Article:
Until March 15 Santa Barbara's Museum of Art will exhibit a collection of original artworks done for the labels of Chateau Mouton Rothschild, a premiere claret. Featured are the works of some of the world's most respected artists, such as Picasso, whose design appeared on the 1973 vintage; Chagall, 1970; Dali, 1958; Cocteau, 1947; Motherwell, 1974, and Warhol, 1975.
"Our label art is fast becoming as prominent as our wine," said Baroness Philippine de Rothschild, who with her celebrated father Baron Philippe de Rothschild is co-owner of the vineyard. "The collection will attempt to show how each artist met our criteria, that is, to convey a sense of quality and distinction establishing continuity and recognition with each year's vintage. The original paintings will be shown, as well as a series of drawings and sketches, illustrating the various stages in development of the final label. I must add there is no correlation to the quality of the vintage to the efforts of the artist."
At the opening exhibition, visitors could not contain their curiosity as to how much each artist was paid. "Of course they are paid only in wine, and why not, isn't art for art?" the baroness said.
Compensation actually consisted of five cases of good years of Mouton wines; that is, wine ready to drink on delivery of the finished label, plus an additional five cases of the specific vintage for which the label was fashioned. The artists have become so identified with "their" vintage that consumers have been known to order a case of the Dali or the Picasso, etc. Like the wines, the labels have developed a following of their own.
Jacob's Ladder Theme
The latest label design for the vintage of 1984 was done by Yacov Agam, who was born in 1928 at Rishon Letzion, one of Israel's traditional wine-growing regions planted in the last century with funds supplied by the Rothschilds. Today, Agam resides in Paris, where he designed the '84 label, which depicts a wide staircase in linear perspective featuring the colors that typify his work.
He described it as an interpretation of Jacob's Ladder, the biblical stairway to heaven as seen by Jacob in a dream, with the suggestion that to climb the ladder, one must have inspirations of the kind found in the wine.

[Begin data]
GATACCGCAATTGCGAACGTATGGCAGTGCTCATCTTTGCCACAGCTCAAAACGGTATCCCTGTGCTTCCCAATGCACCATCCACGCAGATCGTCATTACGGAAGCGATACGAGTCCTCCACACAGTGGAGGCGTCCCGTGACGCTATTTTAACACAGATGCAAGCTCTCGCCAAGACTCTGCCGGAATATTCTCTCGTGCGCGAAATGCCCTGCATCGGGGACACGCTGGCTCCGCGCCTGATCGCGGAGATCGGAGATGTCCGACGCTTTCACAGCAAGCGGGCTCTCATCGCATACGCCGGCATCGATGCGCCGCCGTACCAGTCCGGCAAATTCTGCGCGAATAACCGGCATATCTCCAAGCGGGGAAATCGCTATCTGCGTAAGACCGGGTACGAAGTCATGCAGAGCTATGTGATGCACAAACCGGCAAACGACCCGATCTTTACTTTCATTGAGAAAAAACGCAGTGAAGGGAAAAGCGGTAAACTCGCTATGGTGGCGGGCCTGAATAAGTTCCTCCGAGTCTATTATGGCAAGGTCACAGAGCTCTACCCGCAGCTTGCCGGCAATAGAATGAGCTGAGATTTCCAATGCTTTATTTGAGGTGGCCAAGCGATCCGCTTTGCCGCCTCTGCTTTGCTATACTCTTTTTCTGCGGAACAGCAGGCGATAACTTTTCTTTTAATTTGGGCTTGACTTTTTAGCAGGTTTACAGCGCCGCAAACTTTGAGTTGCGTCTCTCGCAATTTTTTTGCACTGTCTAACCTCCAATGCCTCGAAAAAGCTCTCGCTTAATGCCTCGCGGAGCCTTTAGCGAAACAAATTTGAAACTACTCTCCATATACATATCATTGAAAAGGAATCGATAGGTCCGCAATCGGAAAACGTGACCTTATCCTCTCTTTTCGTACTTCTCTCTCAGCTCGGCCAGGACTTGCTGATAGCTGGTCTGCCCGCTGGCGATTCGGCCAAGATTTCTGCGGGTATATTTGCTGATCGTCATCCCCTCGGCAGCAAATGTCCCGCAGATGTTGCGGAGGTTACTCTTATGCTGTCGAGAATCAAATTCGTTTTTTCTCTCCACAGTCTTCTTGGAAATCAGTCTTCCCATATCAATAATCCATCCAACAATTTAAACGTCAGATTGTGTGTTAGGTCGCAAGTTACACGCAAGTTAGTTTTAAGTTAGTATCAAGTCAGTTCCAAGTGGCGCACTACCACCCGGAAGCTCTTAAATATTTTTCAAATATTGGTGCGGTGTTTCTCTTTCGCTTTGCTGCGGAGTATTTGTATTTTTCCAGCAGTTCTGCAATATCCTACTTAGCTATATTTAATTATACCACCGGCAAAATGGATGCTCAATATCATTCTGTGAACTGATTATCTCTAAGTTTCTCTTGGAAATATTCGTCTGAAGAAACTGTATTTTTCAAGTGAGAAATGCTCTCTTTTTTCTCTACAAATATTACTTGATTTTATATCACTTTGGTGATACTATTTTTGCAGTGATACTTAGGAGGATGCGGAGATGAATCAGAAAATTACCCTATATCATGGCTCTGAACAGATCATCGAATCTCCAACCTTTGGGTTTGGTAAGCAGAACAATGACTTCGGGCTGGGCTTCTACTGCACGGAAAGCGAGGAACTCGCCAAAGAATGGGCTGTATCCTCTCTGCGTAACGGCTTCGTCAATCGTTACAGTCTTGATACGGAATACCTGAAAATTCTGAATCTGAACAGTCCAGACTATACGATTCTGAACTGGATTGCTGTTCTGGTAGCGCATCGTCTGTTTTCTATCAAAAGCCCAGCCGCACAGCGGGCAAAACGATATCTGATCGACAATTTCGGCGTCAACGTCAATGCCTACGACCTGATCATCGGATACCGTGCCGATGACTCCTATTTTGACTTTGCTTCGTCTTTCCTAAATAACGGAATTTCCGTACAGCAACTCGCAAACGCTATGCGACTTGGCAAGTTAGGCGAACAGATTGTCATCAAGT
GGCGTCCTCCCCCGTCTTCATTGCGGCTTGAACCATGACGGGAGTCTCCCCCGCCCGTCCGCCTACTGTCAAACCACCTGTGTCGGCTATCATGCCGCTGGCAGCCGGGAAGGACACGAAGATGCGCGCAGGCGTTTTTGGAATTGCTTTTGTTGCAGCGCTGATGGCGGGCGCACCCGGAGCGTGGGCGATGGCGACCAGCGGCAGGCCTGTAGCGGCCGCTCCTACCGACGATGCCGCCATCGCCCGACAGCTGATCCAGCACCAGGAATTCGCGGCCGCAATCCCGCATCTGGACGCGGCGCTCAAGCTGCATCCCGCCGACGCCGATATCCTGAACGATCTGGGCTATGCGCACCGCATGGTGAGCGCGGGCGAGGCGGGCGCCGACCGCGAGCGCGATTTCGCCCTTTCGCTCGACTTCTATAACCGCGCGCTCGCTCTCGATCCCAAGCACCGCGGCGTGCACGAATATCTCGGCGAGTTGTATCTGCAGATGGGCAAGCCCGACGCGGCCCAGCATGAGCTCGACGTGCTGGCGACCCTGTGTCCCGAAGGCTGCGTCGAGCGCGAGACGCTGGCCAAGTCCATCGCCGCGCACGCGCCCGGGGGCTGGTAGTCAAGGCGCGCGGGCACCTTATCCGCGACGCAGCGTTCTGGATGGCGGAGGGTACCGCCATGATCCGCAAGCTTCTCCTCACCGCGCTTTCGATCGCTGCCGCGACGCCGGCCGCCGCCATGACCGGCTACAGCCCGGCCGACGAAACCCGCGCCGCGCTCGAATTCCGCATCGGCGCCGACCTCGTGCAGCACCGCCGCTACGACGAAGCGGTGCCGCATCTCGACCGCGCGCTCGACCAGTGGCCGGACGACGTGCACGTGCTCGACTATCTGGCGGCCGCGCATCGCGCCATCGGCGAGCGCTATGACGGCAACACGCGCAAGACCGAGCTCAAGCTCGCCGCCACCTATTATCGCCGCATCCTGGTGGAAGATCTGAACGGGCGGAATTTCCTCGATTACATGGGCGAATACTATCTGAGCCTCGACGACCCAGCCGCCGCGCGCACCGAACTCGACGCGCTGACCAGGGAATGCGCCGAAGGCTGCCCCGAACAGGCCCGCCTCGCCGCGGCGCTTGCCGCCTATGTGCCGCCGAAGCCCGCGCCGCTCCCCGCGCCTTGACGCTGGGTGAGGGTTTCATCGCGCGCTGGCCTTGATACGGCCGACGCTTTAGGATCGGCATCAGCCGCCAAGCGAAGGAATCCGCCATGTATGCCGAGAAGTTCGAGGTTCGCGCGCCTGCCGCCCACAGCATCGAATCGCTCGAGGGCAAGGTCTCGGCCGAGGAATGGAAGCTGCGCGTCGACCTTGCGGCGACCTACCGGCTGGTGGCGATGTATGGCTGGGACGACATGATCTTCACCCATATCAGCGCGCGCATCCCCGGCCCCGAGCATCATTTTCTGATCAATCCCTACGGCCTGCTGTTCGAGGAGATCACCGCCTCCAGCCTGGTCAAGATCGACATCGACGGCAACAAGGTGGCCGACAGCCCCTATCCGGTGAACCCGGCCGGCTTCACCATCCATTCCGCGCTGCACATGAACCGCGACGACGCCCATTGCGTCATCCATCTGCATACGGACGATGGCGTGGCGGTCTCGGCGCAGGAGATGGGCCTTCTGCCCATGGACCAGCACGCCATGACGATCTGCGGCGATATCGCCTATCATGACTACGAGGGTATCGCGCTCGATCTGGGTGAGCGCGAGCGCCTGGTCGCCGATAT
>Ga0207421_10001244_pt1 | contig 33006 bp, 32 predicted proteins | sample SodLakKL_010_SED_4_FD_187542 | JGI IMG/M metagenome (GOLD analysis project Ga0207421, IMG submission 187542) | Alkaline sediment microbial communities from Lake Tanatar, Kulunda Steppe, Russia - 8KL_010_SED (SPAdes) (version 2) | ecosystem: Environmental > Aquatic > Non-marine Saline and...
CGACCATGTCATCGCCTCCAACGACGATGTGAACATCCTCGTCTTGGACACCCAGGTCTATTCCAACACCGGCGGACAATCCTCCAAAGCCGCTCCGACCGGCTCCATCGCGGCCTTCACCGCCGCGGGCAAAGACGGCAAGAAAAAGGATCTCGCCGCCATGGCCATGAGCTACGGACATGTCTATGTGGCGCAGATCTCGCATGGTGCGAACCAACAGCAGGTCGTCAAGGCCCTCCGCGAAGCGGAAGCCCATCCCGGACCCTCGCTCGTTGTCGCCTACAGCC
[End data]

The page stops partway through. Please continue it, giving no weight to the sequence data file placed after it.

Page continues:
Art on labels is copied around the world these days, but initially it was a concept started by the baron in 1927 for the vintage of 1924. That label was created by Jean Carlu, an architect and stage designer friend of the baron. In 1918 Carlu lost his right arm, but that apparently did not prevent his achieving popularity as one of France's best commercial artists and graphic designers.
For Baron Philippe, the Carlu-designed label was supposed to be a beginning and an end to Mouton label artwork. It actually was an updating of the original acquired by Baron Nathanial Rothschild (of the English branch) in May of 1853 when the vineyard, then known as Chateau Brane Mouton, was purchased. Renamed Chateau Mouton Rothschild, it consisted of 86 acres of vines in the township of Pauillac.
Done in a 1920s style, the Carlu label featured Mouton's ram's head in black and gray alongside a pale brown chai (cellars) and five arrows indicating the family arms of the five Rothschild brothers who moved from ghetto beginnings in Frankfurt, Germany, to become Europe's most important bankers during the Napoleonic era.
A Form of Celebration
The label was also a form of celebration, because in 1924 the entire harvest was bottled at the chateau. This launched the era of chateau bottling in Bordeaux as well as a new period of trust between chateau proprietors and the world's wine lovers. Until then, many chateau wines were sold under the labels of negociants and merchants who purchased the wines for their own account and bottling.
At the time, Mouton was a second-growth claret under Bordeaux's Grand Cru Classe system established in 1865. It was not changed until 1973 when the chateau was elevated to first-growth status. There has been no other change in the rankings, so 1973 has become a benchmark year, which makes the Picasso label an even greater collector's item.
For those who knew Baron Philippe, it was no surprise that he would commission art renderings for Mouton labels. As a young man he counted top artists, designers and playwrights as personal friends. It was a surprise, however, to the ever conservative Bordelaise negociants and vintners, who promptly considered the labels as a novelty that would not survive many vintages. For a number of years it seemed they were right, since it was not until 1945 that he commissioned another artist to design a label.